The deaths of 13 prisoners during Turkish airstrikes in the Garê region in Iraqi Kurdistan have led to heated debates about how they were killed and whether the Geneva Conventions were breached.
Thirteen Turkish soldiers, police officers and intelligence personnel who were held as prisoners in People’s Defence Forces (HPG) camps were killed during the ‘Claw-Eagle 2′ military operation in the Garê region of Iraqi Kurdistan that was launched on 10 February. On 14 February, the Turkish Defence Minister Hulusi Akar issued a statement announcing the end of the operation and blamed the PKK forces for the deaths of the thirteen prisoners.
However, the Kurdistan Workers’ Party (PKK) stated that the deaths were caused by airstrikes during Turkey’s military operation. The HPG has also alleged that chemical gas weapons were used by Turkey’s military forces during its Gare (Garê) operations in Siyanê camp in Iraqi Kurdistan, where the thirteen Turkish soldiers and personnel were being held as prisoners.
Kurdistan Communities Union (KCK) Executive Council Member Zübeyir Aydar has also invited international and independent institutions to research the claims of the Turkish state. International analysts have additionally questioned the basis of the Turkish government’s claims.
In a recent interview. the PKK Executive Committee member Duran Kalkan stated that most of the prisoners “were there for five to six years, being protected and all by the HPG and YJA-STAR guerrillas. If they meant to shoot them, why would they keep them alive for five years? I can say, the HGP has looked after and protected their people for years”.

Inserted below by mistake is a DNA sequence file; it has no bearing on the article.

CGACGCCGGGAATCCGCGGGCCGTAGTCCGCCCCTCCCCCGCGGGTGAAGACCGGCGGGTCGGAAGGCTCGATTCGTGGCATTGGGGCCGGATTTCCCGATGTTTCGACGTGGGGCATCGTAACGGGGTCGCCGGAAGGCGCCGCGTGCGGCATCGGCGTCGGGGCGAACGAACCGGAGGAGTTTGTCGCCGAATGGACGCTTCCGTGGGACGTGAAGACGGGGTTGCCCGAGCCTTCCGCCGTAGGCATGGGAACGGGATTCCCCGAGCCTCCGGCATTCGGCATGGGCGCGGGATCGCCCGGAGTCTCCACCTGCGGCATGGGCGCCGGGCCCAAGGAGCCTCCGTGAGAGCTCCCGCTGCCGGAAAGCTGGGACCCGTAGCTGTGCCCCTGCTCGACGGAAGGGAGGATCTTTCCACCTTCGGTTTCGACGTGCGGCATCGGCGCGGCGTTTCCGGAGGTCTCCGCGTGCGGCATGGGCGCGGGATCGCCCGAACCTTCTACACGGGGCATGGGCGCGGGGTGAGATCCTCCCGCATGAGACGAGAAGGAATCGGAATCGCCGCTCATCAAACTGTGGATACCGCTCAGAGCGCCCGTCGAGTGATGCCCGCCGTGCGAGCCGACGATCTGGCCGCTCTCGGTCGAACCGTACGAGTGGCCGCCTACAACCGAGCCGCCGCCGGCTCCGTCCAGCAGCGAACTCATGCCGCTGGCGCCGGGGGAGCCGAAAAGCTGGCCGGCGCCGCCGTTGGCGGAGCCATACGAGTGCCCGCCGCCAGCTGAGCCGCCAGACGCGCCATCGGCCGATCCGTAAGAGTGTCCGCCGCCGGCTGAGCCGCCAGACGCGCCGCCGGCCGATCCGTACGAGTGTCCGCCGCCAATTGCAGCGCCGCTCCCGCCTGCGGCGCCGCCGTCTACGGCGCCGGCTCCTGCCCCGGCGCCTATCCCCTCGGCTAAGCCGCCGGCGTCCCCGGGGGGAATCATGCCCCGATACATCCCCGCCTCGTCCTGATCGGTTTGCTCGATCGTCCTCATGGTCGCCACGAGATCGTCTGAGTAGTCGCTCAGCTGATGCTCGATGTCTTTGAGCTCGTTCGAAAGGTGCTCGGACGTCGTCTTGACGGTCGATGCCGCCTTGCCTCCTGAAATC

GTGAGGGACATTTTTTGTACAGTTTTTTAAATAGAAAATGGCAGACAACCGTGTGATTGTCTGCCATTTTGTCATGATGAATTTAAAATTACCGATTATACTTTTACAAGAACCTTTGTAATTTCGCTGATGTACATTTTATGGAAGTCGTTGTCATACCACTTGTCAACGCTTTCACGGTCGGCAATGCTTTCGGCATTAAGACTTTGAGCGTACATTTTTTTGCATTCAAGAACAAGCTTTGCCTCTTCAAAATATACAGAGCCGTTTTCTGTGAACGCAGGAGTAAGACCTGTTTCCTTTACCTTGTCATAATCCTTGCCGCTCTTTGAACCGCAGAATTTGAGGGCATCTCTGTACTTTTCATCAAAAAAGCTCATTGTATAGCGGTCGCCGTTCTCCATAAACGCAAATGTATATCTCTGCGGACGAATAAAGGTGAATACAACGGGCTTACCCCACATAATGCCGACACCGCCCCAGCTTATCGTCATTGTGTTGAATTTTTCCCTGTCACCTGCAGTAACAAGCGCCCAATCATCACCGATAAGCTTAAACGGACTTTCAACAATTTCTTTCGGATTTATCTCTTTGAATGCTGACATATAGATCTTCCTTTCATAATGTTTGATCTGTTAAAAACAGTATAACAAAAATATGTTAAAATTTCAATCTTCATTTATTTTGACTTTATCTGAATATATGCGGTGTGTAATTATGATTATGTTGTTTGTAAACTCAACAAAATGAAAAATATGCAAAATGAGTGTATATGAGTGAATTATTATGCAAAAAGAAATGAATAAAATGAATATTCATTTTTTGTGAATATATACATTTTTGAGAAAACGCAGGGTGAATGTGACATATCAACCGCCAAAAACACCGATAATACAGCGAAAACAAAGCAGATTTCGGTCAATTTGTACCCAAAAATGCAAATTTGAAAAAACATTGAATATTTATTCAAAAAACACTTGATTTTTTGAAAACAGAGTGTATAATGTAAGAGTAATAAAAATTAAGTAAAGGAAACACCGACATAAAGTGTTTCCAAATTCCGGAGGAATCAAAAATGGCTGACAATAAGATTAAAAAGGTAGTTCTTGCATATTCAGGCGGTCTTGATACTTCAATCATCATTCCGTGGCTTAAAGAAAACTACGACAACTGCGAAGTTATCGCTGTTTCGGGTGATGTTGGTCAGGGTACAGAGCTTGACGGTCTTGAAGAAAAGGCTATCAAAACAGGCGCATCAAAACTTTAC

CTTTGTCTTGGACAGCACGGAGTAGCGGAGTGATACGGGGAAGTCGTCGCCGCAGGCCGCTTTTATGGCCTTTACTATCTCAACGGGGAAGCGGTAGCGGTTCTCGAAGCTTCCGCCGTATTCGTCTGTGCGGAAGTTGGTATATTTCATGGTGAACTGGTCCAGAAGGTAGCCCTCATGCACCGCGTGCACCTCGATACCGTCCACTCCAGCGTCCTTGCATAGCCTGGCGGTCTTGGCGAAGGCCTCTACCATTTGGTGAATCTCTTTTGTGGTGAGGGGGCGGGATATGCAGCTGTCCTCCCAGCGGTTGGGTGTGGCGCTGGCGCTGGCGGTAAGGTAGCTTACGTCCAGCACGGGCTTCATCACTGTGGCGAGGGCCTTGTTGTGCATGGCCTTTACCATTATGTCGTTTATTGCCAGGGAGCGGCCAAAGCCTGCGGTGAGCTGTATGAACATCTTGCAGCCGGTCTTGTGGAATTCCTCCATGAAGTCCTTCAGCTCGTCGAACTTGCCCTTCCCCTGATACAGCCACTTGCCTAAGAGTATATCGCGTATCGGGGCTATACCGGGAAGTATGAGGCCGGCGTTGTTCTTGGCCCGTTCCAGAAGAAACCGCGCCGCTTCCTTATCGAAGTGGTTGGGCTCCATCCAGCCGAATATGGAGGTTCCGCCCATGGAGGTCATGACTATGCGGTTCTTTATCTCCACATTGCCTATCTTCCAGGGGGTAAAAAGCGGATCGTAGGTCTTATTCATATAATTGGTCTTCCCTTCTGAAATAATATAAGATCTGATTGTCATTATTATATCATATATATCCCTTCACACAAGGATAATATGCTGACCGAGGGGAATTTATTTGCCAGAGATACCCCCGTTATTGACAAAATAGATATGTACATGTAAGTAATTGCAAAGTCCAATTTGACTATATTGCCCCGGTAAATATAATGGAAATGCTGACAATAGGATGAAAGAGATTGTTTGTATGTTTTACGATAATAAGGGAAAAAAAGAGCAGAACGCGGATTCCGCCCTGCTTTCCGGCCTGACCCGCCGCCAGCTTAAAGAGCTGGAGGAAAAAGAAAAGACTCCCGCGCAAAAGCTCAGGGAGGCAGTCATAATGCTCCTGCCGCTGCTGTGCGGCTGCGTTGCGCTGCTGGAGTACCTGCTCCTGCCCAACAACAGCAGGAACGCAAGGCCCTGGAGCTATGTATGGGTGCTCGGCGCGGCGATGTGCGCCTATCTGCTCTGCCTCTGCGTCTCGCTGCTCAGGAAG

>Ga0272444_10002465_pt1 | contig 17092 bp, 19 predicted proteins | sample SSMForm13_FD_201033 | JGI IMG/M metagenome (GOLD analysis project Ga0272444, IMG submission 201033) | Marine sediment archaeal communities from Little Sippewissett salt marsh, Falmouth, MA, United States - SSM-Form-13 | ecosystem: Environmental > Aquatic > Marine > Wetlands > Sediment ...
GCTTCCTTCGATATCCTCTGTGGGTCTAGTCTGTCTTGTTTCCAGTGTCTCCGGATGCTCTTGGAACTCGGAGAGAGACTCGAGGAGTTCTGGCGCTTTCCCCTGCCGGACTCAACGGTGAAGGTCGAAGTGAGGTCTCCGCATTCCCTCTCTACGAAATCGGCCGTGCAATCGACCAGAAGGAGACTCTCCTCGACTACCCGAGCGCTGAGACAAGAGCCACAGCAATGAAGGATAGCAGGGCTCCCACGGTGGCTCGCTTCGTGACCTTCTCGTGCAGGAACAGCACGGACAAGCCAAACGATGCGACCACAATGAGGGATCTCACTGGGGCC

Both Turkey and the PKK are bound by Article 3 common to the 1949 Geneva Conventions that provides for the minimum standard to be respected. It requires humane treatment and prohibits murder, mutilation, torture, cruel, inhuman and degrading treatment, hostage taking and unfair trials. The third Geneva Convention provides a wide range of protection for prisoners of war, setting down detailed rules for their treatment and eventual release.
On 24 January 1995, the PKK issued a statement at a press conference in Geneva, where it declared that “in its conflict with the Turkish state forces, the PKK undertakes to respect the Geneva Conventions of 1949 and the First Protocol of 1977 regarding the conduct of hostilities and the protection of the victims of war and to treat those obligations as having the force of law within its own forces and the areas within its control”.